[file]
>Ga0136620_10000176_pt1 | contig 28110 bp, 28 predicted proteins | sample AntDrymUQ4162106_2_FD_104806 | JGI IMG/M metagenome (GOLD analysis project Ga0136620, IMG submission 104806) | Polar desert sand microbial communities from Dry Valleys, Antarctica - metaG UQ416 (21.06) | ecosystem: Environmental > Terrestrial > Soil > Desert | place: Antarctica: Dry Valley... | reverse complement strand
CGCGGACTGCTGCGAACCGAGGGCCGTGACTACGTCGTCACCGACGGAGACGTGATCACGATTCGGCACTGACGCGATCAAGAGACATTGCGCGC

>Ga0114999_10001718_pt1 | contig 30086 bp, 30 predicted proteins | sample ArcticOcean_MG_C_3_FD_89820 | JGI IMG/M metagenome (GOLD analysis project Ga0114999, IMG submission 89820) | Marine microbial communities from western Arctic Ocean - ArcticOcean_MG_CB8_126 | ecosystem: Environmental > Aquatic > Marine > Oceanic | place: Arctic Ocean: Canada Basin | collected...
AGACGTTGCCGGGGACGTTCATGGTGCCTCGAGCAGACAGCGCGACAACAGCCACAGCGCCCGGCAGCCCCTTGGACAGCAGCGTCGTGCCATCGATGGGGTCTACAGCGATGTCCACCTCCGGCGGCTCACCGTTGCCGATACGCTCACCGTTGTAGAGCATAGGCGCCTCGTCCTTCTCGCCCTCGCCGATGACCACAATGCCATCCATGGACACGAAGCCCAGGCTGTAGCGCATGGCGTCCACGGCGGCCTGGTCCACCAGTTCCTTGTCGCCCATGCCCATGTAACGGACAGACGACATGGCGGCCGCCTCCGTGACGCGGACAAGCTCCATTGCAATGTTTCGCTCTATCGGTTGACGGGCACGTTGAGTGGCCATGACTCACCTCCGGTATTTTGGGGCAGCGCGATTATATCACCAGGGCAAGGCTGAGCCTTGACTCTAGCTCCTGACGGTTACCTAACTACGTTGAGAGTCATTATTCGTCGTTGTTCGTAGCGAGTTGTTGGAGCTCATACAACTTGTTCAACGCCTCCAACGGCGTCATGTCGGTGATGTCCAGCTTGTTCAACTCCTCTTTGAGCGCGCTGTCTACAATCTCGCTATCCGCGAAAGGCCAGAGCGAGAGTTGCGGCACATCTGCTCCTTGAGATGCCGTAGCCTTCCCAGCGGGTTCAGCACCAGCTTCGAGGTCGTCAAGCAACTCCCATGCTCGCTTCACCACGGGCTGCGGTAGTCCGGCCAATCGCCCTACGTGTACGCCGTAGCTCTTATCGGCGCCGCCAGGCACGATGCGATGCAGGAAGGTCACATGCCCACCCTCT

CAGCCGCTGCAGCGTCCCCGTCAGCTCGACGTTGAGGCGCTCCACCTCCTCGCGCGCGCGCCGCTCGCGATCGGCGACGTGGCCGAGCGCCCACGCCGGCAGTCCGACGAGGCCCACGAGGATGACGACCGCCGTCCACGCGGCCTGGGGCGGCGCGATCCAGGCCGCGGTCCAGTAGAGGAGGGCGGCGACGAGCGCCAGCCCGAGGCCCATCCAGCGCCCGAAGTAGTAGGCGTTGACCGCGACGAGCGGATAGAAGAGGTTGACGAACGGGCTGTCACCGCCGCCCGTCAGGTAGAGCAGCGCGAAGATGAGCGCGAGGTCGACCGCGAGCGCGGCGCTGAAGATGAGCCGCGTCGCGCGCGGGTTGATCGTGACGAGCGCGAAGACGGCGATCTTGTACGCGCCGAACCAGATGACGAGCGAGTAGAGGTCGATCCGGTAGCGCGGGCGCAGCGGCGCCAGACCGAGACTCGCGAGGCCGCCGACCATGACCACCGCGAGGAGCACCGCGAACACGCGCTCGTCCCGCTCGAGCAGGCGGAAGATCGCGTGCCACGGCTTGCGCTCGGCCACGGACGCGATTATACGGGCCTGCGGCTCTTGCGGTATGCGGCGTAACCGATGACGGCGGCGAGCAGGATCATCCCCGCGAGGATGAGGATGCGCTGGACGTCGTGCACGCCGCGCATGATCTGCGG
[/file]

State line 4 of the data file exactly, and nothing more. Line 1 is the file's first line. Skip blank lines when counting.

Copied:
AGACGTTGCCGGGGACGTTCATGGTGCCTCGAGCAGACAGCGCGACAACAGCCACAGCGCCCGGCAGCCCCTTGGACAGCAGCGTCGTGCCATCGATGGGGTCTACAGCGATGTCCACCTCCGGCGGCTCACCGTTGCCGATACGCTCACCGTTGTAGAGCATAGGCGCCTCGTCCTTCTCGCCCTCGCCGATGACCACAATGCCATCCATGGACACGAAGCCCAGGCTGTAGCGCATGGCGTCCACGGCGGCCTGGTCCACCAGTTCCTTGTCGCCCATGCCCATGTAACGGACAGACGACATGGCGGCCGCCTCCGTGACGCGGACAAGCTCCATTGCAATGTTTCGCTCTATCGGTTGACGGGCACGTTGAGTGGCCATGACTCACCTCCGGTATTTTGGGGCAGCGCGATTATATCACCAGGGCAAGGCTGAGCCTTGACTCTAGCTCCTGACGGTTACCTAACTACGTTGAGAGTCATTATTCGTCGTTGTTCGTAGCGAGTTGTTGGAGCTCATACAACTTGTTCAACGCCTCCAACGGCGTCATGTCGGTGATGTCCAGCTTGTTCAACTCCTCTTTGAGCGCGCTGTCTACAATCTCGCTATCCGCGAAAGGCCAGAGCGAGAGTTGCGGCACATCTGCTCCTTGAGATGCCGTAGCCTTCCCAGCGGGTTCAGCACCAGCTTCGAGGTCGTCAAGCAACTCCCATGCTCGCTTCACCACGGGCTGCGGTAGTCCGGCCAATCGCCCTACGTGTACGCCGTAGCTCTTATCGGCGCCGCCAGGCACGATGCGATGCAGGAAGGTCACATGCCCACCCTCT